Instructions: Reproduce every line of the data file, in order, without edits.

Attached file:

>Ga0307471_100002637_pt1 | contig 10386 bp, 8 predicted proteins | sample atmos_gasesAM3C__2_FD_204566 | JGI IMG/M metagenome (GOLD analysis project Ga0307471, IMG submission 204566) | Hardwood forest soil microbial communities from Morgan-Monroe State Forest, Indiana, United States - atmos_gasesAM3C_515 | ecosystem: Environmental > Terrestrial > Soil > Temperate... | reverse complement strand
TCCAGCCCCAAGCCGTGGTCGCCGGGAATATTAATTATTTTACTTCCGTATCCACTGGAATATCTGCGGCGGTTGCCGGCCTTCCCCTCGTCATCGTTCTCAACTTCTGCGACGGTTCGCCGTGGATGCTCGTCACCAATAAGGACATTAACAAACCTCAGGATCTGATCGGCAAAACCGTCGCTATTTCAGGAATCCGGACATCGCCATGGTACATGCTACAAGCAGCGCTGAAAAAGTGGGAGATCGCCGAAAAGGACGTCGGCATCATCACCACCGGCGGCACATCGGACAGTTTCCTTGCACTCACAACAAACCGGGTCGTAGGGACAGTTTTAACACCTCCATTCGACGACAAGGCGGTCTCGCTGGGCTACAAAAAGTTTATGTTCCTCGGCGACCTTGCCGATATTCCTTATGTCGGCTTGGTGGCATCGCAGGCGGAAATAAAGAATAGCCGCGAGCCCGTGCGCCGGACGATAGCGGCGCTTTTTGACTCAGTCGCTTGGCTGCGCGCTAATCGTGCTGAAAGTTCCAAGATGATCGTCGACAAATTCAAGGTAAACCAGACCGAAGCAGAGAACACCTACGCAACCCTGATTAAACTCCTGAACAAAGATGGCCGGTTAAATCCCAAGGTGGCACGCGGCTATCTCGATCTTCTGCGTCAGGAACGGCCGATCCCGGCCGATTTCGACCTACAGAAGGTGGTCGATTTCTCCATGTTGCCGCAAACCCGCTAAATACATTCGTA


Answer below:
>Ga0307471_100002637_pt1 | contig 10386 bp, 8 predicted proteins | sample atmos_gasesAM3C__2_FD_204566 | JGI IMG/M metagenome (GOLD analysis project Ga0307471, IMG submission 204566) | Hardwood forest soil microbial communities from Morgan-Monroe State Forest, Indiana, United States - atmos_gasesAM3C_515 | ecosystem: Environmental > Terrestrial > Soil > Temperate... | reverse complement strand
TCCAGCCCCAAGCCGTGGTCGCCGGGAATATTAATTATTTTACTTCCGTATCCACTGGAATATCTGCGGCGGTTGCCGGCCTTCCCCTCGTCATCGTTCTCAACTTCTGCGACGGTTCGCCGTGGATGCTCGTCACCAATAAGGACATTAACAAACCTCAGGATCTGATCGGCAAAACCGTCGCTATTTCAGGAATCCGGACATCGCCATGGTACATGCTACAAGCAGCGCTGAAAAAGTGGGAGATCGCCGAAAAGGACGTCGGCATCATCACCACCGGCGGCACATCGGACAGTTTCCTTGCACTCACAACAAACCGGGTCGTAGGGACAGTTTTAACACCTCCATTCGACGACAAGGCGGTCTCGCTGGGCTACAAAAAGTTTATGTTCCTCGGCGACCTTGCCGATATTCCTTATGTCGGCTTGGTGGCATCGCAGGCGGAAATAAAGAATAGCCGCGAGCCCGTGCGCCGGACGATAGCGGCGCTTTTTGACTCAGTCGCTTGGCTGCGCGCTAATCGTGCTGAAAGTTCCAAGATGATCGTCGACAAATTCAAGGTAAACCAGACCGAAGCAGAGAACACCTACGCAACCCTGATTAAACTCCTGAACAAAGATGGCCGGTTAAATCCCAAGGTGGCACGCGGCTATCTCGATCTTCTGCGTCAGGAACGGCCGATCCCGGCCGATTTCGACCTACAGAAGGTGGTCGATTTCTCCATGTTGCCGCAAACCCGCTAAATACATTCGTA